I speak of an 81st birthday and its time so short-lived three days later. Of my 46th birthday and Mothers' Day on the same day, without the mother who had me and that we normally celebrated. Of officiating at my mother's graveside service the next spring day, when the wind moved during the committal and I felt the Spirit moving all around me--us--as we laid her in the grave. The sun was shining and there were dark clouds in the west. The grass, springing up green in the joy of Eastertide, and the wind, rising and falling, hollowing and amplifying my words as I read them, dressed in white alb, black cincture, purple stole--the one I would wear as a hospital chaplain administering sacraments, and those murmured prayers for the dying, my shoes off outside the hospital room door, walking on sacred ground. And then there I was, walking on sacred ground once more.My niece had carried the processional candle, leading the casket to the grave as I intoned the words of the burial office. She held the shell-shaped dish of holy water as I circled the grave and blessed it with a sprig of rosemary from home. It was the hardest day of my life. But one I am so thankful for and would do again and again for the privilege to show my last act of devotion to she who bore me, and almost died in doing so. To forgive the imperfections and honor the sacred in her. She brought me to know Jesus at a young age and when things happened that I didn't understand, she would tell me that life is this way, and though we may not understand why things happen, God will always show us and make known to us wisdom when we are ready for it, if not now, then later in life, and all will become clear.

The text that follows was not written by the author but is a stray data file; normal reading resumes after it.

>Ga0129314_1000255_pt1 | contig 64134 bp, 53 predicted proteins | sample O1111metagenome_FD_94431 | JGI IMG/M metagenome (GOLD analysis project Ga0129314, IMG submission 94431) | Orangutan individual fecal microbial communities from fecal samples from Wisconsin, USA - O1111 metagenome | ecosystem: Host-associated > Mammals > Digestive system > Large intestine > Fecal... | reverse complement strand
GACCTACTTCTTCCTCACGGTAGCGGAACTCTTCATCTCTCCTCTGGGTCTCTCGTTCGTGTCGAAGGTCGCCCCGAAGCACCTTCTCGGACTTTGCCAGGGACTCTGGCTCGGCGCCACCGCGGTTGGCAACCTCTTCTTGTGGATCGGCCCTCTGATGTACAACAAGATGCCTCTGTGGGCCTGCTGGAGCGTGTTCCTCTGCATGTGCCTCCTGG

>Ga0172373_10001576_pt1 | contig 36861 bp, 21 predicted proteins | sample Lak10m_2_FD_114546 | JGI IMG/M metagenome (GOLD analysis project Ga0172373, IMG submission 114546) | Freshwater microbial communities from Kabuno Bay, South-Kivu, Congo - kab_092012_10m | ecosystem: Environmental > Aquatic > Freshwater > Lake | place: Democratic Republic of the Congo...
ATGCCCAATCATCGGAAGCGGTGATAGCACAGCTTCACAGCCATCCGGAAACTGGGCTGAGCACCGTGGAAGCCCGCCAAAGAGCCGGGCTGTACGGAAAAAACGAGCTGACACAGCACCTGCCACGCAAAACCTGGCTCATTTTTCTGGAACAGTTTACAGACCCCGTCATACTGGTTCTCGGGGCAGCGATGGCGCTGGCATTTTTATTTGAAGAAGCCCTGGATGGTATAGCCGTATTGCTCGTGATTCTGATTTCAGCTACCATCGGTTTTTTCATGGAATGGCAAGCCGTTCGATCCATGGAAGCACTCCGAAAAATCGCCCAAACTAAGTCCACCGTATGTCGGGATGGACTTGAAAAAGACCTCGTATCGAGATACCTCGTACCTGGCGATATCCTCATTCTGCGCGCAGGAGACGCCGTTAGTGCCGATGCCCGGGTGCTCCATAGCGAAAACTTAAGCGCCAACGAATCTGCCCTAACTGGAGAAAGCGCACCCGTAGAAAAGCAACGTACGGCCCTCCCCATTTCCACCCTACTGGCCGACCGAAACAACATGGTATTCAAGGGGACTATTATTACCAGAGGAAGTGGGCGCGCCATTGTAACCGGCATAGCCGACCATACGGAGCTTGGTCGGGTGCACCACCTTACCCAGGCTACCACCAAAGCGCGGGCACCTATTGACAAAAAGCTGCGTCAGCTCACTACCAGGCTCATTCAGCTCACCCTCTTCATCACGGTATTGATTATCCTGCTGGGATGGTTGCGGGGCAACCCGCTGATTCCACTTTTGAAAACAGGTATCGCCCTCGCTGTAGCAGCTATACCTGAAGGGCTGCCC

It has been an adjustment for me, these last two years, from the routine of the previous 15 years of gradually increasing and complicated care-giving to her passing to eternal life in Christ. Yes we were close, shared many of the same interests and opinions, and we also went many places together of mutual interest. Gardening was a passion we both shared, and I decorated her hospice room with flowers, wreaths of twigs and branches, hastily woven together and adorned with dried flowers and leaves, moss and seashells, smooth driftwood and sprinkled with ocean sand.
So, you see, my memories are very sharp, as if it had all happened yesterday. I will post this as a memorial to her and how she helped cultivate in me the person I am today, and let it be for a while until after May 9th, when the remembering and emotions are calmer and less vivid, when the pain is dulled again by time until next year. But I will be all right. I know exactly where to find her at the end of time, and its not the grave.
"A lovely Lady,
Garmented in light,
From her own beauty."
~ Percy Bysshe Shelley~